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Review: 'Watchers' by Dean Koontz

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WatchersDean Koontz first came to the public’s attention in the early 1970s. He was originally considered a science-fiction author (his 1975 far-future Nightmare Journey contains talking evolved descendents of animals), but he soon established a reputation as one of the leading authors of horror/suspense fiction with s-f, fantasy, or supernatural elements.

Watchers, his most popular novel, straddles the border between science-fiction and “realistic” suspense fiction involving genetic engineering. In a detailed analysis in Critical Companions to Popular Contemporary Writers (1996), Joan G. Kotker argues that it is a successful combination of science-fiction, suspense, a technothriller, a love story, a police procedural, gangster fiction and:

… overriding all of this, an inspiring dog story whose suspense is based on a series of threats to a very special dog.

NYC, G. P. Putnam’s Sons, February 1987, hardcover $17.95 (352 pages).

Three comic book reviews: Pull List #23 ('GotG', 'MLP:FiM' and 'TMNT')

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Guardians of the Galaxy #7We’ve got three issues from what are becoming the core books of this Pull List series of articles.

The oldest title in the series is Teenage Mutant Ninja Turtles, which has been around since the first Pull List and 14 issues have appeared in 14 other pull lists, counting this one. Eight spin-off issues, including the original Micro-Series, the Villains Micro-Series and The Secret History of the Foot Clan have also appeared in seven Pull Lists, bringing the total TMNT number to 23 issues in 22 Pull Lists.

My Little Pony: Friendship is Magic began at the beginning with #1 in Pull List #6. Since then, 10 other issues have appeared in nine other Pull Lists, with seven issues of its Micro-Series featuring in seven Pull Lists, bring the franchise’s total up to 18 issues in 17 Pull Lists.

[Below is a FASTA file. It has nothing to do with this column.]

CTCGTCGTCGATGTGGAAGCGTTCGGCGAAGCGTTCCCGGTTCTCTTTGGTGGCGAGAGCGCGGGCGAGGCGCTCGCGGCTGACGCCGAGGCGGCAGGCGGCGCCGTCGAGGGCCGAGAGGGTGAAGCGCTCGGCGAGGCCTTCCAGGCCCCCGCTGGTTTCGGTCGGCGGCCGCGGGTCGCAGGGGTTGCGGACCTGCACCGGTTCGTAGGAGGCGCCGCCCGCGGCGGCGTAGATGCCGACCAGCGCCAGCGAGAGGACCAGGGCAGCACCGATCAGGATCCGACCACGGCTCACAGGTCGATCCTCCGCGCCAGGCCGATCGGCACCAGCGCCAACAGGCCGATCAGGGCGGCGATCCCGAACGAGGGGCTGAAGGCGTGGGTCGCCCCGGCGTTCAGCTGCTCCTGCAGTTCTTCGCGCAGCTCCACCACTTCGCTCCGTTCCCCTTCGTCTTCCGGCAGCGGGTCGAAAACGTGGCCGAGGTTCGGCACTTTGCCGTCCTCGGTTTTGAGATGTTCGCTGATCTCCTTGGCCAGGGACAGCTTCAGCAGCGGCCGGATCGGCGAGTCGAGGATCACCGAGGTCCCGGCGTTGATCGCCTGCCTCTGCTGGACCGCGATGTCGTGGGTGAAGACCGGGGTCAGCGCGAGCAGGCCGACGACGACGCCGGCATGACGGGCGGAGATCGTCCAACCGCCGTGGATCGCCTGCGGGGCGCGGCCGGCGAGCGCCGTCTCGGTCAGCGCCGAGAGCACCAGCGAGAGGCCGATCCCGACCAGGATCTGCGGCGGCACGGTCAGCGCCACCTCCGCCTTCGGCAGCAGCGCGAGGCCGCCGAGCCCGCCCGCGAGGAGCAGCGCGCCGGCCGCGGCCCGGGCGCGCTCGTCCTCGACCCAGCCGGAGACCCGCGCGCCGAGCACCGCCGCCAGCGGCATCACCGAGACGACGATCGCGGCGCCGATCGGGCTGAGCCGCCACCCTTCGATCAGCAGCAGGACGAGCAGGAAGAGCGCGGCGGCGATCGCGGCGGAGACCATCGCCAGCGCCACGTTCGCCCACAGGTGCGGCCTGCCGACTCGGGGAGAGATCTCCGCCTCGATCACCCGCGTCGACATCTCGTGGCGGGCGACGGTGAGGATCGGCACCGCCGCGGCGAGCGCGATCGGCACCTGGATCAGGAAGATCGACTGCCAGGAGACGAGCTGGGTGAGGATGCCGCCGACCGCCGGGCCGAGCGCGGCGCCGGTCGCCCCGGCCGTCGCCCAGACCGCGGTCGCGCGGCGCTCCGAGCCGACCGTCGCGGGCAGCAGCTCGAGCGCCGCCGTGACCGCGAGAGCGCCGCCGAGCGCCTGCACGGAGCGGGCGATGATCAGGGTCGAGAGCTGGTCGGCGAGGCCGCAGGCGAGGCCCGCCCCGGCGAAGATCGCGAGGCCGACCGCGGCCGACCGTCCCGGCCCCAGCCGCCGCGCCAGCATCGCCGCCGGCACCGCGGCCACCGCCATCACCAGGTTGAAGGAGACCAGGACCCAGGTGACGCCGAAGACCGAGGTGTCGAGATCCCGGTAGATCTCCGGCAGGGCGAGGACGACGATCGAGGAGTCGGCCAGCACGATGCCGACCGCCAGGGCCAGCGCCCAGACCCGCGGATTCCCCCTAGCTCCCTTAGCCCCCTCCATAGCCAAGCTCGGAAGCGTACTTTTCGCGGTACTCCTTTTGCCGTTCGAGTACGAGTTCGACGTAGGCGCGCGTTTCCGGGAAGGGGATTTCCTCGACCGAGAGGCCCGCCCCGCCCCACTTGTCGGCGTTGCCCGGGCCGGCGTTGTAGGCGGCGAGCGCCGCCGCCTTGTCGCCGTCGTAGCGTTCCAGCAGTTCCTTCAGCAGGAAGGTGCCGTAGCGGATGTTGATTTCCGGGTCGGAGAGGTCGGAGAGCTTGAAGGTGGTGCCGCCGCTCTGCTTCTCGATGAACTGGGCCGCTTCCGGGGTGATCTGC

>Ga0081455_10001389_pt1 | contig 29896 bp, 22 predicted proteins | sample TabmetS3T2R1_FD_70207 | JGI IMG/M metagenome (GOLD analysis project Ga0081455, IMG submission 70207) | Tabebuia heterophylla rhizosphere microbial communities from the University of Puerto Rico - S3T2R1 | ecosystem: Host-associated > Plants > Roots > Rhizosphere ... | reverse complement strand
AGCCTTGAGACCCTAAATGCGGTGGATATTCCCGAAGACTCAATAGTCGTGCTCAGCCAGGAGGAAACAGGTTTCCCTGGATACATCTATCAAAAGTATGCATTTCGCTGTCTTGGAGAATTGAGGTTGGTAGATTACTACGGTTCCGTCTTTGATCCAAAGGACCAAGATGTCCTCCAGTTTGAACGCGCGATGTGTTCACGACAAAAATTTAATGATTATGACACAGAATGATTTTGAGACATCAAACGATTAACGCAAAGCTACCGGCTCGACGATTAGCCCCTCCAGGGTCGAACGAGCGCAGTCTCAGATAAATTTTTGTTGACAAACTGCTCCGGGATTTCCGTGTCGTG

The new kids on the block are the Guardians of the Galaxy, with seven issues in seven Pull Lists and no spin-offs, so they’re also the easiest to keep track of.

Review: 'Claws and Starships' by M.C.A. Hogarth (by Tarl 'Voice' Hoch)

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Claws and StarshipsWhen the results of Earth's genetic experiments fled for their makers, they took their own name as they left humanity behind; centuries later, the Pelted have spread into a multi-world alliance of cultures and languages, cribbed from Terra or created whole-cloth. Claws and Starships collects six stories of the Pelted, ranging from the humor of a xenoanthropologist on the wrong side of mythology to more serious works considering the implications of genetic engineering in a far-future classroom seeded with the children of those laboratories. Come stamp your passport and visit the worlds of the Pelted Alliance in all their variety!

Includes the novella "A Distant Sun," and the short stories "Rosettes and Ribbons" (Best in Show anthology), "The Elements of Freedom," "Tears" (Pawprints), "Pantheon," and "Butterfly" (Anthrolations magazine).

This book is a warm blanket, hot chocolate, and cuddles by a fire.

I had read a short story of M.C.A. Hogarth's before, and was curious about how she would handle a larger work. Stumbling across this collection of short stories, I decided to give it a try.

Illustrated by M.C.A. Hogarth, afterword by Fred Patten, Tampa, FL, Studio MCAH, June 2013, trade paperback $12.99 ([2 +] 203 pages), Kindle $3.99.

See also: Review by Fred Patten

It's about time for a 'Mr. Peabody and Sherman' review

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mrpeabodyandsherman.jpgI had a friend in high school whose name began with an “S”. This friend, as it may not surprise readers to find out, was more than a bit geeky and nerdy. His name was not Sherman, but my dad once admitted to often forgetting his real name and replacing it in his mind with Sherman. He was reminded of the character from the old The Rocky and Bullwinkle Show segment “Mr. Peabody’s Improbable History”.